Workshop on The Protection of Cultural Artefacts in War
Stockholm Centre for the Ethics of War and Peace and the Open University
Langholmen Hotel, Stockholm
14th June, 2016
Deadline for registration: Friday 3rd June.
The recent and ongoing conflicts in the Middle East – most notably in Syria and Iraq, but also elsewhere – have wreaked havoc on some of the world’s most important cultural sites and artefacts. This workshop aims to shed light on three central questions. First, why does cultural heritage matter? Second, how ought military forces to weigh the value of cultural sites and objects in their strategic deliberations? Third, is it permissible to use military force specifically to protect aspects of cultural heritage? In particular, is it permissible to defend these goods at the risk of endangering soldiers’ lives, and – given our limited resources – at the risk of failing to protect lives?
Answering these questions requires developing accounts both of what counts as part of our cultural heritage, and why such things are valuable. The UNESCO list of World Heritage Sites includes both man-made artefacts and sites of outstanding natural beauty or ecological or historical significance. Are these things valuable in different ways, and to different groups? Why are they valuable at all? What does it mean to describe something as ‘irreplaceable’, and how significant is irreplaceability in assessing value?
Understanding how and why cultural sites are valuable can help us see whether and how we can weigh the protection of cultural sites against the other harms of war. It’s not clear how help much our existing principles guiding the treatment of civilians and civilian objects in war will be here. For example, the moral reasoning we typically employ to explain the impermissibility of intentionally targeting civilians doesn’t obviously apply to the intentional targeting of objects. The useful harming of civilians – for example, in order to create terror – seems particularly objectionable because it disregards their rights not to be used as a means along with their rights not to be killed. But the useful destruction of an object doesn’t seem to be open to similar criticism – at least, it cannot be criticised on these rights-based grounds. Nor does the destruction of cultural sites typically disrupt civilian life in the way that, say, destroying transport or communications networks does. More generally, we might wonder whether it’s morally objectionable to care about the fate of objects in the face of such widespread human suffering.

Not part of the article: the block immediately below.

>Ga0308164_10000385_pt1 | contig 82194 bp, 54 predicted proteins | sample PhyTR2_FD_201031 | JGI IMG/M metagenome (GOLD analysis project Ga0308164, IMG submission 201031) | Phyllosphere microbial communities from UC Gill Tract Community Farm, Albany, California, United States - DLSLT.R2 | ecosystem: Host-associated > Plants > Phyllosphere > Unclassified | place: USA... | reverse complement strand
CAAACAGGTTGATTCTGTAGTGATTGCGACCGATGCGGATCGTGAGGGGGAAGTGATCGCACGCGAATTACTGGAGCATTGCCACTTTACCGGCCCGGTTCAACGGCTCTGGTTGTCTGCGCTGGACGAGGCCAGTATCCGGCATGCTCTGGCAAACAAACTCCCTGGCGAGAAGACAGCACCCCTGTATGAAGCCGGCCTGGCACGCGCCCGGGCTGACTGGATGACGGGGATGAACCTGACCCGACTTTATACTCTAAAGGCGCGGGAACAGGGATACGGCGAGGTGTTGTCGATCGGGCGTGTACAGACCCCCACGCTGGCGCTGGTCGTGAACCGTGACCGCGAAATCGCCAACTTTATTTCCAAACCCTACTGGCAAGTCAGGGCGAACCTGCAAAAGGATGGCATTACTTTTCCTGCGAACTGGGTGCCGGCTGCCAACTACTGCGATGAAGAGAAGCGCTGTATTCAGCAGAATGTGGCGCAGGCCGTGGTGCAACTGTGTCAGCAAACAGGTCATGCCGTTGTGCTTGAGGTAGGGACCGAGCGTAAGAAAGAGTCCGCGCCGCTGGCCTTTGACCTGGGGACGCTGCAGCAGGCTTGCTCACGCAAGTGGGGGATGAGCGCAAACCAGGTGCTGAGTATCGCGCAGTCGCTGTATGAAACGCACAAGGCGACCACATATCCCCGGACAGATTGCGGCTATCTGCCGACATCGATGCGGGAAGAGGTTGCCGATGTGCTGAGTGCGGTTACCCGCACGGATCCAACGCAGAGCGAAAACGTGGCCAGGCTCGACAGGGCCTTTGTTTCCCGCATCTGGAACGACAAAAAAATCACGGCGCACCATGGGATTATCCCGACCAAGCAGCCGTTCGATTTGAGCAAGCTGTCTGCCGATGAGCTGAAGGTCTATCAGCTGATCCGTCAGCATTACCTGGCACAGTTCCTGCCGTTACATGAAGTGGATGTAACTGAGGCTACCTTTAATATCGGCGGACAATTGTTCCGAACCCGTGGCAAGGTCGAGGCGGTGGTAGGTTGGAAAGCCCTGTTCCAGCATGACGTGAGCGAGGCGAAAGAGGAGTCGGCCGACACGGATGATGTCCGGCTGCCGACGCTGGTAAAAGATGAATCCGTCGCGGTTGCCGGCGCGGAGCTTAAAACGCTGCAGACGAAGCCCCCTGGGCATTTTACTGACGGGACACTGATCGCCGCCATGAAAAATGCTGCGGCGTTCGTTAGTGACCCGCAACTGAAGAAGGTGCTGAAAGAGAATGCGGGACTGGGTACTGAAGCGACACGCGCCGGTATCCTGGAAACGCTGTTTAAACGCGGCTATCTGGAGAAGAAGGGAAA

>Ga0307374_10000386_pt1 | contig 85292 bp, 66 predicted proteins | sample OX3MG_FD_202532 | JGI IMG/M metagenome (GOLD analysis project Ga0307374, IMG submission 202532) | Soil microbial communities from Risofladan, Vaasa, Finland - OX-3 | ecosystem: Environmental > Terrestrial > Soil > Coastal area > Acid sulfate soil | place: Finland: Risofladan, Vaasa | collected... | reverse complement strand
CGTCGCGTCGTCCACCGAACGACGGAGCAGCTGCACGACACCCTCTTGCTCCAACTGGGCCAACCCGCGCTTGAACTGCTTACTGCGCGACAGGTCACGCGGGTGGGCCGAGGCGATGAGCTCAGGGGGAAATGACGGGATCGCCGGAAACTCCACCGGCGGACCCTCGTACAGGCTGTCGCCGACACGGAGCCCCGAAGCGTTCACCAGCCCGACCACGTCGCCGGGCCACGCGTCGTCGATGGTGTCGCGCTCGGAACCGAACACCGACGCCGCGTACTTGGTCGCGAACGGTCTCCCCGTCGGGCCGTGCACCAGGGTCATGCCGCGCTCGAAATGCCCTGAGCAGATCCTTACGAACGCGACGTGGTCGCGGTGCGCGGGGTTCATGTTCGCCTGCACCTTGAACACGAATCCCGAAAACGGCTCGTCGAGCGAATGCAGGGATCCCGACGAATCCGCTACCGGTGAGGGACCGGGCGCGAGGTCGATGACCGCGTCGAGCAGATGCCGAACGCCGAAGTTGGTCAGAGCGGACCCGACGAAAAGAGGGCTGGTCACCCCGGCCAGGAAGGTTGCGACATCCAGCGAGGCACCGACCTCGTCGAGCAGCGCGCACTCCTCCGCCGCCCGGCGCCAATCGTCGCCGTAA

This workshop will bring together philosophers, archaeologists, and international lawyers in an attempt to answer these and other questions. It is the first of a series of events aimed at developing robust theoretical accounts of cultural heritage within the context of the ethics of war. Subsequent events will directly engage with NGOs, military practitioners, and policymakers. Attendance at the conference is free, including lunch, dinner and refreshments. To register, please email firstname.lastname@example.org.
09.30 – 10.45: Jonathan Peterson (Philosophy, Loyola University at New Orleans)
“Just War and the Protection of Cultural Heritage”
10.45 – 11.15: Coffee
11.15 – 12.30: Jann Kleffner (Swedish Defence College)
“Protection and Loss of Protection of Cultural Property During Armed Conflict: The International Legal Perspective”
12.30 – 13.30: Lunch
13.30 – 14.45: Dacia Viejo Rose (Archaeology, Cambridge University)
“Cultural Violence/Violence against Culture: Theory, Practice, and Implications”
14.55 – 16.10: Andreas Pantazatos (Philosophy, Durham)
“Stewardship between rubble and refugees: A closer look at the aftermath of the destruction of cultural heritage in Syria”
16.10 – 16.40: Coffee
16.40 – 17.55: Derek Matravers (Philosophy, The Open University)
“Do we have an overriding obligation to preserve life over heritage?”
There will be a hosted dinner for all participants at Langholmen Hotel.